• Depending on the extent of the problem, the doctor may order blood tests, X-rays, and a CT scan of the affected area.
  • On follow-up, a biopsy of the swollen node may be needed. A sample of the tissue may be taken out by withdrawing cells from the lymph node with a thin needle (fine needle aspiration or biopsy). In other cases a lymph node itself or a portion of a lymph node may be removed for examination. In all these cases the tissue is examined by a pathologist under a microscope to determine the cause of the swelling.

When to Seek Medical Care

Inflamed lymph nodes themselves are generally not a major concern, but if you have symptoms of another condition along with enlarged lymph nodes, consult your doctor:

  • If the swelling of the nodes lasts for more than two weeks or you have symptoms such as weight loss, night sweats, fatigue, or fever
  • If the nodes are hard, fixed to the skin, do not move, or are growing rapidly
  • If you can feel swelling close to your collarbone or in the lower part of the neck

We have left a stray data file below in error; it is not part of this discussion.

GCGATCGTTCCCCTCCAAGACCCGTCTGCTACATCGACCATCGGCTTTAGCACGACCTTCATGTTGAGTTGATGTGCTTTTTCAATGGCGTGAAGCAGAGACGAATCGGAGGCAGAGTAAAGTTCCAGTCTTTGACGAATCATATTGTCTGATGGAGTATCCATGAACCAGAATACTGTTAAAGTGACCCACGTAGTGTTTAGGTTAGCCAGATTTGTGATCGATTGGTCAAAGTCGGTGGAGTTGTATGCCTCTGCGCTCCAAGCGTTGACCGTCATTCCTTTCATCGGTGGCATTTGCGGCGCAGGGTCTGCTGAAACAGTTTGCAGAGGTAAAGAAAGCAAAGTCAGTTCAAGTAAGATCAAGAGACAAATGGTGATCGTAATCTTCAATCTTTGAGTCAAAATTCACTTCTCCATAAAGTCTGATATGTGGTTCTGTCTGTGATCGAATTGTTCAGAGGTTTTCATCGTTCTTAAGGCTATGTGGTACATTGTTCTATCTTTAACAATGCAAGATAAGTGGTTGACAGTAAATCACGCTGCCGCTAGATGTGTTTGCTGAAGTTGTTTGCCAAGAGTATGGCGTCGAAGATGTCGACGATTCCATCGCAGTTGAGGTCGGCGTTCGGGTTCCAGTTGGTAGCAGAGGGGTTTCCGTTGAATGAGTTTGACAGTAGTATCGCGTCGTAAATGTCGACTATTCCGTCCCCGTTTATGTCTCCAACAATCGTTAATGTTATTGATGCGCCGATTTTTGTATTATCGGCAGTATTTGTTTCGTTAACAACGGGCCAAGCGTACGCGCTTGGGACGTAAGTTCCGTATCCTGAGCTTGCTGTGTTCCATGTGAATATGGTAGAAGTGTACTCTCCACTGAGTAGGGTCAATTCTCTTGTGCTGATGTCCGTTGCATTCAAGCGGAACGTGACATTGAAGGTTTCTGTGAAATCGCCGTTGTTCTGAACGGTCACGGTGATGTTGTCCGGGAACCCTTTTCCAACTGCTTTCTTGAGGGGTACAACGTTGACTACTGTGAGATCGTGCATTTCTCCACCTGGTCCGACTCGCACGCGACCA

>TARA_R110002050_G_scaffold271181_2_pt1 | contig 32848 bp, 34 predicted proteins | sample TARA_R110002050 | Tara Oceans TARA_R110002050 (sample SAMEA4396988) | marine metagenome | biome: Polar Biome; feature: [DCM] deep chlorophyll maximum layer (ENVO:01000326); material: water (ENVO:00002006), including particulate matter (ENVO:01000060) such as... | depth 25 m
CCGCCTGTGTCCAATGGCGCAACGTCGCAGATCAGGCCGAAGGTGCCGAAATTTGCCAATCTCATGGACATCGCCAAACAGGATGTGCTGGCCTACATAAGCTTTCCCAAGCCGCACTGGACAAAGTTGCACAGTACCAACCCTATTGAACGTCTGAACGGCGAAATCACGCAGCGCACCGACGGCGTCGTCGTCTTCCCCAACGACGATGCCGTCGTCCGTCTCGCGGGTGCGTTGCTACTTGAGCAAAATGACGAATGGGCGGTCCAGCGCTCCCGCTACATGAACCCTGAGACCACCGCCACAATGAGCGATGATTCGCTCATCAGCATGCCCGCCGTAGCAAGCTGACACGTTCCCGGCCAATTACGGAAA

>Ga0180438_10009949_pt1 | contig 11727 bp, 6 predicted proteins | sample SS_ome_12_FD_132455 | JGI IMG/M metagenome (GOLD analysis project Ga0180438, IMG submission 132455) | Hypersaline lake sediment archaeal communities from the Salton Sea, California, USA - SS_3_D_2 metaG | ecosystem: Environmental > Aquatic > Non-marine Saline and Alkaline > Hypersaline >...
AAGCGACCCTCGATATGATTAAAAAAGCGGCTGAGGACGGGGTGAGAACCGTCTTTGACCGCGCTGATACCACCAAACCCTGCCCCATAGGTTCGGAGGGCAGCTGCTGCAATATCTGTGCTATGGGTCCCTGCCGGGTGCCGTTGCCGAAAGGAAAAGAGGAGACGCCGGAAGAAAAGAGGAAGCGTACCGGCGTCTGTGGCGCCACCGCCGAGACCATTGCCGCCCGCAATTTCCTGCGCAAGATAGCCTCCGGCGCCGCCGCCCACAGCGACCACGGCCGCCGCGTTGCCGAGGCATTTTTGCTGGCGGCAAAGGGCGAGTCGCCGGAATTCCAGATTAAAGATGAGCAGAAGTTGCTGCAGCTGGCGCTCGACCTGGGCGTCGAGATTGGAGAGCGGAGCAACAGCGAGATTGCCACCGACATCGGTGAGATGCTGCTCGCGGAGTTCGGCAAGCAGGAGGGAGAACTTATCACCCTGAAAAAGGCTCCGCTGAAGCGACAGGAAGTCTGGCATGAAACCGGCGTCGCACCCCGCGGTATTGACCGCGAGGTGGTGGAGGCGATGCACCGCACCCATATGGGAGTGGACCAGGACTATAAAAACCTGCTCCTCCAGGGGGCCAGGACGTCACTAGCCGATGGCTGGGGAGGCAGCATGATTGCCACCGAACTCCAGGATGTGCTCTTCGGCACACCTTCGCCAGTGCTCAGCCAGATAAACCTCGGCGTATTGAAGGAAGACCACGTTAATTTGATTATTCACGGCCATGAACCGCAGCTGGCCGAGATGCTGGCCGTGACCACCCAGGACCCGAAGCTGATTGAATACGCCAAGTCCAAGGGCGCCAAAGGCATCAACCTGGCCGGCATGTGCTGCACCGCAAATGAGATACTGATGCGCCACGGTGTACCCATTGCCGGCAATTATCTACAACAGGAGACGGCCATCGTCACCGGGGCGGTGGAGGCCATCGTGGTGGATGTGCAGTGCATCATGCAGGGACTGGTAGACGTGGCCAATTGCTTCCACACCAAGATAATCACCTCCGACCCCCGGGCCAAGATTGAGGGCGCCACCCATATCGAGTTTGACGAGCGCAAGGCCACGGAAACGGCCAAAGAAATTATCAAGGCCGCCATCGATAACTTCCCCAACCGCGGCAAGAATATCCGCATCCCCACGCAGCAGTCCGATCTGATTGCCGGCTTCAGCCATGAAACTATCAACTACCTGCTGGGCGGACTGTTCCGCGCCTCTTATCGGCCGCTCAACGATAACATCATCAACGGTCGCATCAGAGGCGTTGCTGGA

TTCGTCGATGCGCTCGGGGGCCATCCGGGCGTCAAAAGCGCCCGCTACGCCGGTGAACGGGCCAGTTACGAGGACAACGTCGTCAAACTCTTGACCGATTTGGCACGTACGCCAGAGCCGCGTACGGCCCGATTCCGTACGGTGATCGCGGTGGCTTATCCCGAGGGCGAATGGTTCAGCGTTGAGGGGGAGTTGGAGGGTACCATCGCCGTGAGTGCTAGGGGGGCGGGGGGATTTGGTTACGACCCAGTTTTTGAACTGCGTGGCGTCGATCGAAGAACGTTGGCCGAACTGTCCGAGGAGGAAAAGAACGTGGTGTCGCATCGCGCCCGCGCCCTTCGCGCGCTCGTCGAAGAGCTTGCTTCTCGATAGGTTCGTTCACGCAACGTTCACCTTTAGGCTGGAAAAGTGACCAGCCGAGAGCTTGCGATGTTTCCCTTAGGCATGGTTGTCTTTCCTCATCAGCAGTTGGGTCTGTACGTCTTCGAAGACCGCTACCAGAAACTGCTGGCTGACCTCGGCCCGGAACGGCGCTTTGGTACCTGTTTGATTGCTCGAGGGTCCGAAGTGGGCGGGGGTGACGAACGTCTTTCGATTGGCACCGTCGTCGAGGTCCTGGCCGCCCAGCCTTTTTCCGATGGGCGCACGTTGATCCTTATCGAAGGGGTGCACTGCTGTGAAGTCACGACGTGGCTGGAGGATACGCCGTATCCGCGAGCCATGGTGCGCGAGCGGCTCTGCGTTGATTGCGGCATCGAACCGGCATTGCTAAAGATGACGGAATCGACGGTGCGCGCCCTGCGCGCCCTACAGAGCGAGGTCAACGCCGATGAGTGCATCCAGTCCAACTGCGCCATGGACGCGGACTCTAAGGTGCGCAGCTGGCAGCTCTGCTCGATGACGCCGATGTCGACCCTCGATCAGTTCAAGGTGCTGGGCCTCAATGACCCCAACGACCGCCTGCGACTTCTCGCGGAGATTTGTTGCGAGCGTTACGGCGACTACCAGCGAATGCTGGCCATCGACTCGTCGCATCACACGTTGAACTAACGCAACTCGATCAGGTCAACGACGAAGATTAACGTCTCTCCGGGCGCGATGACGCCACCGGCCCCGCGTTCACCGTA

• If the overlying skin is red and inflamed and you suspect an infection

The diagnosis of swollen lymph nodes rarely requires emergency hospital treatment. The exceptions to this include a growing infection of the skin that requires treatment, a severely infected lymph node that needs to be drained, or severe pain. If a swollen lymph node in the neck makes breathing or swallowing difficult, seek medical treatment immediately.

Swollen Lymph Nodes: Symptoms of Stage 1 HIV Infection

What Causes Swollen Lymph Nodes?

Swollen lymph nodes is one of the symptoms of stage 1 HIV infection (acute HIV infection). Many people with acute HIV infection do not have symptoms or signs until they are infected the virus. Some people with HIV will have signs and symptoms in the first two to four weeks after infection (primary or acute HIV infection).

When symptoms of stage 1 HIV infection do occur, the most common symptoms are similar to a flu-like or mononucleosis-like illness within several days to weeks after exposure to the HIV virus. Examples include fever, headache, canker sores, fatigue, night sweats, rash, and sore throat.